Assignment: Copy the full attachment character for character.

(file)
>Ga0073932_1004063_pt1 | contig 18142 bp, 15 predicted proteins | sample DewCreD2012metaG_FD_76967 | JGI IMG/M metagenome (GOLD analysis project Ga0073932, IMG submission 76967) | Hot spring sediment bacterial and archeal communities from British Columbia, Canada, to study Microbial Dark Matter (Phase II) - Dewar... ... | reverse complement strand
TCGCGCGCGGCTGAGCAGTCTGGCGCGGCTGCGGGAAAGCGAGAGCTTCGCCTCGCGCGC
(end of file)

>Ga0073932_1004063_pt1 | contig 18142 bp, 15 predicted proteins | sample DewCreD2012metaG_FD_76967 | JGI IMG/M metagenome (GOLD analysis project Ga0073932, IMG submission 76967) | Hot spring sediment bacterial and archeal communities from British Columbia, Canada, to study Microbial Dark Matter (Phase II) - Dewar... ... | reverse complement strand
TCGCGCGCGGCTGAGCAGTCTGGCGCGGCTGCGGGAAAGCGAGAGCTTCGCCTCGCGCGC